in a legal instrument dated March 6, 1505, is mentioned as 
Baron of Menstrey. His son, Andrew Alexander, Baron 
of Menstrey, died prior to 1527. His wife was Katherine 
Graham. Their son, Alexander Alexander, Baron of Men- 
strey (1529), m. Lady Elizabeth Douglas, daughter of 
Thomas Douglas, eldest son of Sir Eobert Douglas of Loch- 
leven by his wife Margaret, daughter of David Balfour of 
Burleigh, an ancestor of the Earls of Morton. (See Doug- 
las' Peerage, vol. II, p. 273). Alexander Alexander had 
a son, Andrew Alexander, Baron of Menstrey (1544), whose 
son, Alexander Alexander, Baron of Menstrey, d. about 


1565. His wife was Elizabeth Forbes. His son, Wiliam 
Alexander, had two sons, Alexander Alexander, Baron of 
Menstrey, who was the father of William Alexander, Earl 
of Sterling, and Thomas Alexander, b. in Scotland 1630, 
but removed to Ireland 1652 for distaste of the Rump Par- 
liament of Cromwell. "An intense Presbyterian, but loyal 
to the Catholic Stuarts, of whom he was a blood kinsman." 

A daughter, Margaret, m. Joseph Parks, who occu- 
pied lands in County Donegal. Daughter, Margaret. A 
son, William, "remarkable for his carpulency, married 
and had four sons: Archibald, Peter, Robert and William. 

A. Archibald, the eldest, was b. Cunningham Manor, 
County Donegal, Feb. 4, 1708, and m. Dec. 31, 1734, his 
first cousin, Margaret Parks, "a pious woman, of a spare 
frame, light hair and florid countenance." (Foote's 
Sketches). He did Colonial service; Captain in the Sandy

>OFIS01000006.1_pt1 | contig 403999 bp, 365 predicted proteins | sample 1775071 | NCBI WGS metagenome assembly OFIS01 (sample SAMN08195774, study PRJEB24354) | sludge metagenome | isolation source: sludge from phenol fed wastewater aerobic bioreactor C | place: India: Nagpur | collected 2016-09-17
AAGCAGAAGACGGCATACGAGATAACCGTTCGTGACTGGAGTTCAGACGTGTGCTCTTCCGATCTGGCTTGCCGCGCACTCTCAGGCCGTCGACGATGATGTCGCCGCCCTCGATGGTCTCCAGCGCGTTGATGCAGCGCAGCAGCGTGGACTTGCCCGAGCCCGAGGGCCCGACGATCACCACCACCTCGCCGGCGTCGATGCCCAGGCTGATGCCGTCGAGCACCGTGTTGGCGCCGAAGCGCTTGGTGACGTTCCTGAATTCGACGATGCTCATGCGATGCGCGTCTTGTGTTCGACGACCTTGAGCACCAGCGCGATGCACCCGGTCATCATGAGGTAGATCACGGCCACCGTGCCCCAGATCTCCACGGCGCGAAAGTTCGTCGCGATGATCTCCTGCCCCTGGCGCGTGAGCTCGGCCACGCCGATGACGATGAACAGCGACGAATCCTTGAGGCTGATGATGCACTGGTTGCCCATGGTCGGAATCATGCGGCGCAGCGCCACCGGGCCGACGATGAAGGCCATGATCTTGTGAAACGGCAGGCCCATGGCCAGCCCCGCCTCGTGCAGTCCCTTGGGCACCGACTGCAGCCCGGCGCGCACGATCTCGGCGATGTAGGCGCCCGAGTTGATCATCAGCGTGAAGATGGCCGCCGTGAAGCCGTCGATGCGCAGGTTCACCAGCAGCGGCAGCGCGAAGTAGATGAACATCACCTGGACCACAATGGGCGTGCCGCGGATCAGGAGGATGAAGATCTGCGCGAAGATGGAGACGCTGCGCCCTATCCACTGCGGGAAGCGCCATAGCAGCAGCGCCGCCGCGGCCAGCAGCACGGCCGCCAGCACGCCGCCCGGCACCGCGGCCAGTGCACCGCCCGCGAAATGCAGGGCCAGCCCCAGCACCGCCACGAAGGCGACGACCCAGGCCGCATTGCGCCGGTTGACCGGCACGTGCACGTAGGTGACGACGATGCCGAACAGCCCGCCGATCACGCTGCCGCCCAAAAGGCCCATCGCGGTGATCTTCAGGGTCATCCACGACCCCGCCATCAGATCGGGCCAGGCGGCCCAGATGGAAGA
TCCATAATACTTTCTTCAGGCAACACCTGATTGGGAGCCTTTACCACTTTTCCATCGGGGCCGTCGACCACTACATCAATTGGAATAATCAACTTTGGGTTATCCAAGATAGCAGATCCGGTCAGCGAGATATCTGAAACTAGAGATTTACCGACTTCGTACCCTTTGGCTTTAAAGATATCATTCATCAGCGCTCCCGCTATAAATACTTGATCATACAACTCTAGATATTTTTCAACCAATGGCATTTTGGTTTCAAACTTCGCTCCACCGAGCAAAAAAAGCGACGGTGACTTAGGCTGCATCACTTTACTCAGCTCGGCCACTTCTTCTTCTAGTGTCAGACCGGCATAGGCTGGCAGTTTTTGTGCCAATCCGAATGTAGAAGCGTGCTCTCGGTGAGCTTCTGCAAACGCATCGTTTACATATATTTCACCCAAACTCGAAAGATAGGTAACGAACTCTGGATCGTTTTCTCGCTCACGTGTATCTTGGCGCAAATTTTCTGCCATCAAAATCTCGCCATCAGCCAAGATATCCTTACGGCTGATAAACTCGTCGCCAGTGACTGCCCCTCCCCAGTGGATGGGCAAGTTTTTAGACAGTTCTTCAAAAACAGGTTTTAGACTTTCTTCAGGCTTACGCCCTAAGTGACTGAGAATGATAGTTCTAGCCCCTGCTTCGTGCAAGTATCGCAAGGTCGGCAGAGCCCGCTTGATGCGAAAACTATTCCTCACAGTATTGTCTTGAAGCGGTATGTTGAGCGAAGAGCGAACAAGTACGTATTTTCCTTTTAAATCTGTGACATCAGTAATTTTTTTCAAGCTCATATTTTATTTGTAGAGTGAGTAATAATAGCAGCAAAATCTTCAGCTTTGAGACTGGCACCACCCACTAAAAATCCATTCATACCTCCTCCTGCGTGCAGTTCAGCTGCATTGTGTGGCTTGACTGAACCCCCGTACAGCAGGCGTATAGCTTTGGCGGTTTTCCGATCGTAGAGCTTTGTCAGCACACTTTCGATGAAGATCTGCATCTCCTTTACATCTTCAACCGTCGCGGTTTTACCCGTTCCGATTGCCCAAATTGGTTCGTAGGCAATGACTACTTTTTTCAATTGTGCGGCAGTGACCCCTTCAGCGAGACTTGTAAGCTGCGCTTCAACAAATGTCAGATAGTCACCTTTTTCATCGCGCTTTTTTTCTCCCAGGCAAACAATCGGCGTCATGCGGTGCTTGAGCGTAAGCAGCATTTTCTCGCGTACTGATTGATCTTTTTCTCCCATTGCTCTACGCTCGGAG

Creek Expedition. Eight children. 

I. Eliza, b. in Ireland Oct. 1735. Came with her parents 
to Pennsylvania 1736, and Augusta County 1747, finally set- 
tled on Timber Ridge. She m., about 1754, John McClung 
of Rockbridge (b. 1732), whose sister Mary m. Judge Sam- 
uel McDowell, of Rockbridge. Three children: 

1. Joseph, lived and died on Timber Ridge. Left de- 

2. William, m. sister of Chief Justice Marshall. Was a 
distinguished Judge in Kentucky. Father of Col. Alexan- 
der K. McClung and Rev. John A. McClung, D. D. See 
"Marshall Family," Virginia. 

3. Margaret, the oldest child, was b. October, 1755; "a 
famous beauty;" m., about 1775, Robert Tate. Died 
Sept. 23, 1839. Buried at Bethel. Son, James Tate; father 
of John Addison Tate; father of Margaret Letitia Tate; 
mother of Josie (Gilkeson) McClure. See Tate Family. 

II. William, the second child, was b. at Nottingham, 
Penn., 1738; married Agnes Reid; nine children, among 
them Andrew Alexander, 1768-1844, who m., 1803,